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History of Innovation

A History of Innovation

In 1983, Janet Sainer, then the Commissioner of the New York City Department for the Aging (DFTA), identified a serious, and unaddressed problem: many of the city’s most vulnerable older adults were going without meals on the weekend. The solution came in the first iteration of the home delivered meals, Meals on Wheels, which has grown and evolved over time into a national model, locally led to the standalone CityMeals–On-Wheels.

To support the initial Meals on Wheels effort, DFTA founded the Fund for Aging Services, which later became the Aging in New York Fund. ANYF continues to serve as the charitable arm of DFTA. It assists the agency with creative programming, grant development and private fund raising efforts, and fiscal oversight of grant funded projects. It also serves as an incubator for new models of service delivery that when successful, become part of DFTA’s ongoing programs, or are spun off to other organizations.

Since its inception, ANYF has helped to launch or support several innovative programs, including:

  • The Partnership for Eldercare, in which corporations contracted with ANYF to deliver expert counseling and caregiving advice about elderly family members to the company’s employees.
  • The Grandparent Resource Center, still in operation, which was established to assist older adults who are raising grandchildren. [link to programs page since this is a current program]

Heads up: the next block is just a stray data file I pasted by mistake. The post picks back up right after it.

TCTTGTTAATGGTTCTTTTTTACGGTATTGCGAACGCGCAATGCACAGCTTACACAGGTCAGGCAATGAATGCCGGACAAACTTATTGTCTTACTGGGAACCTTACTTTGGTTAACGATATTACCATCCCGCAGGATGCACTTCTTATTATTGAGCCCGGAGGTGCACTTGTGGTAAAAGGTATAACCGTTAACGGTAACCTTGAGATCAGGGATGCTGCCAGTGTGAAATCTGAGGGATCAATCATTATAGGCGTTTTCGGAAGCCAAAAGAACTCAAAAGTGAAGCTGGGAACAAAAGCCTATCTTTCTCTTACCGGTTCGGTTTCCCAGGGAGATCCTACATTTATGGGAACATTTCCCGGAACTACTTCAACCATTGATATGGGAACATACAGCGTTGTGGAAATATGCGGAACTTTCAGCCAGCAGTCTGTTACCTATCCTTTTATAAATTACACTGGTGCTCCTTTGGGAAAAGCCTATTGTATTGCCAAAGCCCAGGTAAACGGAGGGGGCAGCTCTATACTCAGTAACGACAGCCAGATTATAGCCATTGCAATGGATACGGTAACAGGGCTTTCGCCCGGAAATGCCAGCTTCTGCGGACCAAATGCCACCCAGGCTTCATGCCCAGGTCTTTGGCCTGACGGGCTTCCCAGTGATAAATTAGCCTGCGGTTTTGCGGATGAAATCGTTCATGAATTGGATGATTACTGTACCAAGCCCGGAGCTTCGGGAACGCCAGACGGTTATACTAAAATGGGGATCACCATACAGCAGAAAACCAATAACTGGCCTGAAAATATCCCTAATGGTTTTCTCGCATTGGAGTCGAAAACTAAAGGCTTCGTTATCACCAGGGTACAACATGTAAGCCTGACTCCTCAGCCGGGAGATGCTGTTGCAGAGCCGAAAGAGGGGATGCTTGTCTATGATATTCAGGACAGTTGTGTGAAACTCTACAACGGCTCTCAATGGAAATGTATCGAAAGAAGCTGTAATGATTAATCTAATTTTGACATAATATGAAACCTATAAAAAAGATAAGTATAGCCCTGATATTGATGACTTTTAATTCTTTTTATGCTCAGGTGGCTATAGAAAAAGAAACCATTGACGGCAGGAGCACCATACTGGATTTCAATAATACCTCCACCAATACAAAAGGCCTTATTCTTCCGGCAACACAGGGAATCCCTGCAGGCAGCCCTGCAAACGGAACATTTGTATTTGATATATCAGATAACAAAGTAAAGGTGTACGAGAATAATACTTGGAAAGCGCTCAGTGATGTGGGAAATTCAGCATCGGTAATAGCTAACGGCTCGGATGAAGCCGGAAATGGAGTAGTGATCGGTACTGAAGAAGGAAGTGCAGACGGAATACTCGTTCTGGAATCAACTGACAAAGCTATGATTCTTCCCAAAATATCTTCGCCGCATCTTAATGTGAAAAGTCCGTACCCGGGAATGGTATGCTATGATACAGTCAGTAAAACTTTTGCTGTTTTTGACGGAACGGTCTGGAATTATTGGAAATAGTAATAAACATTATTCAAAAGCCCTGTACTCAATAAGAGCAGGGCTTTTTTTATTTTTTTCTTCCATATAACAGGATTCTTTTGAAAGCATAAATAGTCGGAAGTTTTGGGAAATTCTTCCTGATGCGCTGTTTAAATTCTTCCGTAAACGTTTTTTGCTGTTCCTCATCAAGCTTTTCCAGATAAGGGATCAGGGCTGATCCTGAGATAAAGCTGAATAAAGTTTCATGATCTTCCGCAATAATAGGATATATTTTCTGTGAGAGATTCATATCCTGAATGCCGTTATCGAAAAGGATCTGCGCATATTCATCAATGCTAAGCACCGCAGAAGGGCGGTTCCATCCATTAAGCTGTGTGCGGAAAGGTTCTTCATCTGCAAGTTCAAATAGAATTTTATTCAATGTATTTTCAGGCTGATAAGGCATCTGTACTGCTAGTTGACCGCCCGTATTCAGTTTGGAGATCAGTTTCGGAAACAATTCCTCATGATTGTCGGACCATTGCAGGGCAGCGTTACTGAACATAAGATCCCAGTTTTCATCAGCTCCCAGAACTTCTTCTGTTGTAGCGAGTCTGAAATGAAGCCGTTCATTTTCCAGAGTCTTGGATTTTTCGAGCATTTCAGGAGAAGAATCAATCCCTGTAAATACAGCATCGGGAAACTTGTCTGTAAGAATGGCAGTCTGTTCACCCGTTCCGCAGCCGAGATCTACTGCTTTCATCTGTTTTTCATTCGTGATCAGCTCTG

• Alzheimer’s disease programs that provide counseling and referrals to families of those affected by Alzheimer’s disease and other dementias, as well as an annual Mayoral Conference on Alzheimer’s disease
  • Bridging the Gap, an intergenerational program that focused on bilingual students in middle school to introduce them to career opportunities in older adult health care and related fields and that received the 2011 President’s Service Award.
  • It’s My Money!, a financial literacy program designed to educate older adults how to better manage their finances and avoid falling victim to scams and financial abuse.
  • Age in Action, a large, outdoor gathering that provided 10,000 older adults from all five boroughs with an array of healthful activities, exercise and competitions, nutritious food, and multi-ethnic entertainment.
  • The Senior Stroll, a one-mile walking challenge.
  • TimeBanksNYC, a service exchange network launched in 2010 to provide support and services among members by using time instead of money as currency.

Read about our current programs.

If you’d like details about any of ANYF’s prior programs, please email us at:

Frequently Asked Questions

How is the Aging in New York Fund different from the NYC Department for the Aging (DFTA)?

The Aging in New York Fund is the non-profit arm of DFTA. As such, we are able to serve as an incubator of new, innovative ideas for initiatives that the city is not able to address due to financial or organizational constraints.

How does the Aging in New York Fund set its organizational priorities?

ANYF has a separate board of directors that develops our strategic priorities. These priorities, which are in line with DFTA’s mission, are reevaluated every three years to ensure that they address the issues most relevant and important to maintaining the well-being of New York City’s older adults.

How does the Aging in New York Fund partnership help DFTA?

ANYF is an independent 501(c)(3). One of our primary roles is to support DFTA by raising funds to develop and implement programs that directly impact the lives of older adults in New York City.

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